Marburg virus is a hemorrhagic fever with similar symptoms to Ebola. Hemorrhagic fevers are a diverse group of animal and human illnesses that may be caused by five distinct families of RNA viruses: Arenaviridae, Filoviridae, Bunyaviridae, Flaviviridae, and Rhabdoviridae. Marburg belongs to the Filoviridae family of viruses just like its cousin Ebola, even though Ebola is the most dangerous of them all. These types of hemorrhagic fevers are characterized by fever and bleeding disorders that can lead to high fever, joint and muscle pains and death if not properly contained. Marbug was first noticed in the German cities Marburg from which the virus derives its name and Frankfurt and the Yugoslav capital Belgrade in the 1960s before being reported in Uganda last month.
Marburg disease outbreaks have been recorded in Germany where it was first reported, then South Africa, Kenya, Koltsovo, DRC, Angola and more recently Uganda on September 28th when the first case was reported. Healthcare provider, IMG Kampala has put together a cool infographic about the Marburg Virus in Uganda.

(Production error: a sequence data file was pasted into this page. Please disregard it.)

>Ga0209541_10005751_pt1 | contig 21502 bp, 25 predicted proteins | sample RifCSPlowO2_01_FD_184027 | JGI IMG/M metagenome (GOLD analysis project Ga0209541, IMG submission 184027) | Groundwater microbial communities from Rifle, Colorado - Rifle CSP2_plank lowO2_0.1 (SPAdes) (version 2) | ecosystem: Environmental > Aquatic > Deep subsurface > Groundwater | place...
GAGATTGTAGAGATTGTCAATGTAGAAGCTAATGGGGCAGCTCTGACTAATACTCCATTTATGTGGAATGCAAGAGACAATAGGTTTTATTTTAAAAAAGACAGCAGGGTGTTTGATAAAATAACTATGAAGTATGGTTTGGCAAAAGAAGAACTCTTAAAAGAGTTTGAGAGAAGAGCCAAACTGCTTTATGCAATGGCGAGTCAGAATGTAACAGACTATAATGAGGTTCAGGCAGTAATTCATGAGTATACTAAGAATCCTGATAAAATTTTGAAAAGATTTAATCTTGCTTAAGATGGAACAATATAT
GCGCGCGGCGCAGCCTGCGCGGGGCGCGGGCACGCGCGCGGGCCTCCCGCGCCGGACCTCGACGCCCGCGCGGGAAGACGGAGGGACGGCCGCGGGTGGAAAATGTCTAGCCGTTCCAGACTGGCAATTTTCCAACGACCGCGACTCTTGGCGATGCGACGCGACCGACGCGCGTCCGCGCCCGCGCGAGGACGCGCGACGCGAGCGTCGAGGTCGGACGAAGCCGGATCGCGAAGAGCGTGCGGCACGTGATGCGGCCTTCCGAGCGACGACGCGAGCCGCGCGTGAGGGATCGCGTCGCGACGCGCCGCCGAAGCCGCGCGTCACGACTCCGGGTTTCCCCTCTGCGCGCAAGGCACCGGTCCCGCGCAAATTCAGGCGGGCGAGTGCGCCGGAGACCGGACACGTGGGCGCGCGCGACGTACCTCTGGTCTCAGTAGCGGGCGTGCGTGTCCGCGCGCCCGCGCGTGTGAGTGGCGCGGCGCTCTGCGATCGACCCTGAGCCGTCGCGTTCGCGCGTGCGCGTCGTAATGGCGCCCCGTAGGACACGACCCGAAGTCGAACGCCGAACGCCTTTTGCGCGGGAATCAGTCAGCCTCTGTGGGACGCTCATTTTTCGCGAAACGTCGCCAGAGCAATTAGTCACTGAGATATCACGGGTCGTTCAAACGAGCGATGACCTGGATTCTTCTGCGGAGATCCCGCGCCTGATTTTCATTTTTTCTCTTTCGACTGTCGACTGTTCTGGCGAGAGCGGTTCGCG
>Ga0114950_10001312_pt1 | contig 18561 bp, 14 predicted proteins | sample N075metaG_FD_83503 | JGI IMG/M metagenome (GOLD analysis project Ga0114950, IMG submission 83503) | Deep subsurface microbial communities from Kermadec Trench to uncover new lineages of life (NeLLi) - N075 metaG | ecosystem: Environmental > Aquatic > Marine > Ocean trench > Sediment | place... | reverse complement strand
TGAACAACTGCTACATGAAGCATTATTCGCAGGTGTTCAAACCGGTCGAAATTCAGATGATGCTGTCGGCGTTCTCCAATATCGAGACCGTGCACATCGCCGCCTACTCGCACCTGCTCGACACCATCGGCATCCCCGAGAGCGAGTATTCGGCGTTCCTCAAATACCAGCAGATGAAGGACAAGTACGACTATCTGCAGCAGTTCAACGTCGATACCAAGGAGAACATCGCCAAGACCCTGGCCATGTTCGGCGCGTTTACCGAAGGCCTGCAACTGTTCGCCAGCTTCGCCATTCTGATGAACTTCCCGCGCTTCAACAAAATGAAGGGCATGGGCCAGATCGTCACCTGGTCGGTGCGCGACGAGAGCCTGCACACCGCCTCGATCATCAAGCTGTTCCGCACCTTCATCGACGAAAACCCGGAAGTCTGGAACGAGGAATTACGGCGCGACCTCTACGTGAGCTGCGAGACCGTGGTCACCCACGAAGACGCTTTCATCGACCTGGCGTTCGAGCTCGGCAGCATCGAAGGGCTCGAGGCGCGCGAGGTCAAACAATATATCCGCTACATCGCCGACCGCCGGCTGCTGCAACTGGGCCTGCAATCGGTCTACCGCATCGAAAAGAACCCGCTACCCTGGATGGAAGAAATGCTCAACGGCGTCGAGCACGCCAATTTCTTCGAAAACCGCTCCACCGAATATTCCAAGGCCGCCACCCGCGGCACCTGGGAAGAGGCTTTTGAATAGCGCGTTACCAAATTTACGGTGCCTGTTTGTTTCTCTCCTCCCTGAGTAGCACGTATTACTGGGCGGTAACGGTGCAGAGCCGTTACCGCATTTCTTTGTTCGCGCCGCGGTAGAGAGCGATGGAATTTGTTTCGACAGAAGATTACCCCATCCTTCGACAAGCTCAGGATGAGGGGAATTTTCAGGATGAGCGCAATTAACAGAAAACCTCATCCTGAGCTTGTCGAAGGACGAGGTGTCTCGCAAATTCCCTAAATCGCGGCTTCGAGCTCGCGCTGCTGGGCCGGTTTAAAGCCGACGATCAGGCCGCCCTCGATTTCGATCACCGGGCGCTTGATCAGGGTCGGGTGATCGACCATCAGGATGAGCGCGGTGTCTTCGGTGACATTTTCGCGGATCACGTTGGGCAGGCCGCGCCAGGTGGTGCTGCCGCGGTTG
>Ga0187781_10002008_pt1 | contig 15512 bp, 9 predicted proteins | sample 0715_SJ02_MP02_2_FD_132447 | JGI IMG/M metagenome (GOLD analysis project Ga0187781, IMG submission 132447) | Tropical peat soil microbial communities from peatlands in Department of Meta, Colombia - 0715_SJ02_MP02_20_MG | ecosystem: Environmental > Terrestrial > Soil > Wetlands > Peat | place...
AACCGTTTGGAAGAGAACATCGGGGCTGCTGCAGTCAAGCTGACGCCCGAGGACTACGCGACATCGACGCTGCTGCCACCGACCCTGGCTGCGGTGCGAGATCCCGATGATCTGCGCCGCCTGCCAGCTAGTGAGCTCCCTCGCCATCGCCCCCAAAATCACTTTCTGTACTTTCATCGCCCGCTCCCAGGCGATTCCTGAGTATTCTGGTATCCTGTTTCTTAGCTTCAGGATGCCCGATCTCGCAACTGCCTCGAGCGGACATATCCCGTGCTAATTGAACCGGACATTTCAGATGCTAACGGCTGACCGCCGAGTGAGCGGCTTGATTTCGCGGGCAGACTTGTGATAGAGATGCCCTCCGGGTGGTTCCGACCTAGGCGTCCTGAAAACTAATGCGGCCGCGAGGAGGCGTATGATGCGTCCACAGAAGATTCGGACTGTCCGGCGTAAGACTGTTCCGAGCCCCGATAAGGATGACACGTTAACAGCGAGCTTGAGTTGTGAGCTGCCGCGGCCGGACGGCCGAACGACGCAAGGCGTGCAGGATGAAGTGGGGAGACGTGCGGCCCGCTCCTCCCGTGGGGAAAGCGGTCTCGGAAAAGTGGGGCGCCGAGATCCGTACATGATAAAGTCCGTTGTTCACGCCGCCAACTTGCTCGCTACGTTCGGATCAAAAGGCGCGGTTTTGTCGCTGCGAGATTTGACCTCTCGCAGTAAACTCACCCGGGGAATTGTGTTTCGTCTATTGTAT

— IMG Kampala Uganda (@IMG_Healthcare) October 8, 2014
Unlike West Africa where Marburg’s cousin Ebola has claimed the lives of up to 3,400 people, analysts believe that Uganda is more prepared and capable of handling the epidermic. This is partly because Uganda has had outbreaks of Ebola in the past and has therefore developed capacity within itself to contain Hemorrhagic fevers.
The ministry of health has already mounted efforts to contain the disease by quarantining the 80 people who came in contact with the first patient. Marbug has an incubation period 14 days compared with Ebola’s 21 and is transmitted from fruit bats to humans. Within humans, it’s transmitted through having direct contact with wounds and body fluids like blood, saliva, vomitus, stool and urine of an infected person.